Is “believe you me” proper English?

I understand the phrase “believe you me” to be an emphatic version of “believe me” but how did it come to be? Is it a poor translation into English?

Answer

The phrase “Believe you me” copies the archaic word order one finds in Early Modern English for a marked imperative. Typical examples are from King James version of the Bible (both testaments).

See e.g. Book of Matthew 14:16

They need not depart; give ye them to eat.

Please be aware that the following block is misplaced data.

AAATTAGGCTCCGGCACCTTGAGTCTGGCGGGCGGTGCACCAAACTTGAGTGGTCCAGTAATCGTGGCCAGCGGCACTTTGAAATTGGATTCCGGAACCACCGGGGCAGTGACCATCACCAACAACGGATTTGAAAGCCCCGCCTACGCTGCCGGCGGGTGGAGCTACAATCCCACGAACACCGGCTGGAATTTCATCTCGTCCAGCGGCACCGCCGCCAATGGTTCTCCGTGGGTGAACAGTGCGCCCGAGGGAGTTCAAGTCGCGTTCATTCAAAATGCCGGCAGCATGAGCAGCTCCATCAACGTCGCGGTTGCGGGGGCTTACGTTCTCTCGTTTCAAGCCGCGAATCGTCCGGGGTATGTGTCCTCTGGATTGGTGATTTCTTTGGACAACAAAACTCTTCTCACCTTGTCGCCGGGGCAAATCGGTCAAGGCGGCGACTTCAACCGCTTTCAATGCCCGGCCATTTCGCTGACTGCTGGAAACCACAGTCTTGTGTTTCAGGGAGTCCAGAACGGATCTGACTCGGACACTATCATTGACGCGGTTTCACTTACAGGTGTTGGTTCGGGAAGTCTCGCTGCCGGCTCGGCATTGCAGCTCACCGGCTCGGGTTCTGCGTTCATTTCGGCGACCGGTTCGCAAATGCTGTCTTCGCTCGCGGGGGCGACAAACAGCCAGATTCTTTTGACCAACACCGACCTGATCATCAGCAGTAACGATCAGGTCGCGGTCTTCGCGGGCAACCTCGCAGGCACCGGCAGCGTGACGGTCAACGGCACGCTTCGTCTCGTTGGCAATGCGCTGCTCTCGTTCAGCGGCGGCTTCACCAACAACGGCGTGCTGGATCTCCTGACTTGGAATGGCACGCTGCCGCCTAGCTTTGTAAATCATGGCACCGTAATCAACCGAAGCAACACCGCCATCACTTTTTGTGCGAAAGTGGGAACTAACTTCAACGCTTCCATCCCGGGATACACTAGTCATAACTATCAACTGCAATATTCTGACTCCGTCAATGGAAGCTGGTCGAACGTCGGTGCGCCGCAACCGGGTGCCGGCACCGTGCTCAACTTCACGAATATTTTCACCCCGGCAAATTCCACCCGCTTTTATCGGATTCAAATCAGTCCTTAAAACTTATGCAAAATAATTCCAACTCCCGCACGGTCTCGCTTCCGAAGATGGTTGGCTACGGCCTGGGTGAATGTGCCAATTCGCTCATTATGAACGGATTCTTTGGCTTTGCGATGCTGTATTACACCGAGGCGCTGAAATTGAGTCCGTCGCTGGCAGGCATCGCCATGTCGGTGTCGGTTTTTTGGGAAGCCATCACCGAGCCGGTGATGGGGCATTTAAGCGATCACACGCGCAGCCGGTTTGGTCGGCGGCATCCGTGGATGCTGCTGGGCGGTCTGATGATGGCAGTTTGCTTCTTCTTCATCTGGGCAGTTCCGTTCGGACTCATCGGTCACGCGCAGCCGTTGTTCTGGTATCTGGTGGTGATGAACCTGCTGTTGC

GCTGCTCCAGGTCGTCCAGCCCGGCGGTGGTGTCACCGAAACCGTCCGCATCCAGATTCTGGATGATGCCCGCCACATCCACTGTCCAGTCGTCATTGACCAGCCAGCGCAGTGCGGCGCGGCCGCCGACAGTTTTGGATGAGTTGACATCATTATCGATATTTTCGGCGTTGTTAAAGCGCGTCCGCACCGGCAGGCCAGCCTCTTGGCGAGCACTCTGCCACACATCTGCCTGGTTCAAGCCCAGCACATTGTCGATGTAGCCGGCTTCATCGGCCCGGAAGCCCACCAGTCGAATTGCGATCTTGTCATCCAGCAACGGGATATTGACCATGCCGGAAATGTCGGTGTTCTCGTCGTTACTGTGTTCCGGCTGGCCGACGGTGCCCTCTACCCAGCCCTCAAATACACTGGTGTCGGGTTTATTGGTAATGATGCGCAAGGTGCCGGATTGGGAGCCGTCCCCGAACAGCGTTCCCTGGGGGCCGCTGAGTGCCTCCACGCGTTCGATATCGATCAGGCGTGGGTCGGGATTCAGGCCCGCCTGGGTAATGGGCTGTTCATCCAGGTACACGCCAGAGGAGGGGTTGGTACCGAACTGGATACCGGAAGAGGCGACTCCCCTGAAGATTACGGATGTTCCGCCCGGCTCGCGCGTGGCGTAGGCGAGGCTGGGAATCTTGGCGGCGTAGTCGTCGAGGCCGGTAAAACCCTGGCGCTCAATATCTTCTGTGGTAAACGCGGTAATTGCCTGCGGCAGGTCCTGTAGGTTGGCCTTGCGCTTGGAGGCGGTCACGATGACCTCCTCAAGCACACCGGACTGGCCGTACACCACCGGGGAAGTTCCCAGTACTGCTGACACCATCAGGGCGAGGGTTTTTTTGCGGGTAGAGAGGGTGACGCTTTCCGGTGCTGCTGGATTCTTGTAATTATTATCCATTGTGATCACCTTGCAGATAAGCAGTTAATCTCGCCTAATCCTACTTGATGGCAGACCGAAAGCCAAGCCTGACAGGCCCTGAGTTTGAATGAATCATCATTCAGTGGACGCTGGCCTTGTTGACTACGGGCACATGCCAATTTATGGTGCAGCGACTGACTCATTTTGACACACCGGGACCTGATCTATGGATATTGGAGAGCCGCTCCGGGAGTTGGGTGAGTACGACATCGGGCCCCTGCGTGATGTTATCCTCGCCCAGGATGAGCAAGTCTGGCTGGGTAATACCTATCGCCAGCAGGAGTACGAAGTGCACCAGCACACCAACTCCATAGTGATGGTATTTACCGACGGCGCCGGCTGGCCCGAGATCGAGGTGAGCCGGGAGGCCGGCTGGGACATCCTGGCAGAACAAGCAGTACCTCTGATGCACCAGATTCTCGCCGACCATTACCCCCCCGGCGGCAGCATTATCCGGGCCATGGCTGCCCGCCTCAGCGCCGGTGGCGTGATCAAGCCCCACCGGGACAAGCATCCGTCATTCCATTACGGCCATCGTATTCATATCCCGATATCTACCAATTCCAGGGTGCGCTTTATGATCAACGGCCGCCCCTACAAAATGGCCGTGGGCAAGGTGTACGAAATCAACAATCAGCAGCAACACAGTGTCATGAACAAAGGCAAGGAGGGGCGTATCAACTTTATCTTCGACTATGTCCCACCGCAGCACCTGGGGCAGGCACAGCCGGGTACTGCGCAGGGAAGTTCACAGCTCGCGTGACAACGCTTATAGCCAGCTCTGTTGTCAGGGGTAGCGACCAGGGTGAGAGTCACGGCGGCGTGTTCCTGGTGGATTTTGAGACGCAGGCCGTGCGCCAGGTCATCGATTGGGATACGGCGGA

and in a few common phrases such as “mind you” (but with a slight nuance) for example

Not that I would have accepted her offer, mind you!

This is also very common in Shakespeare.

Romeo and Juliet, Act 3, Scene 4, Lord Capulet speaking:

And bid her, mark you me, on Wednesday next–

[…]

Well get you gone: o’ Thursday be it, then.

In the interrogative voice, it takes an accusing turn.

As you like it, Act 5, Scene 2, Phebe speaking:

If this be so, why blame you me to love you?

and my favorite, Hamlet, Act 4, Scene 2, Rosencrantz speaking:

Take you me for a sponge, my lord?

It seems “Believe you me” is a relatively recent recreation of this syntax if one believes my copy of the OED.

Attribution
Source : Link , Question Author : ChrisO , Answer Author : Community

Leave a Comment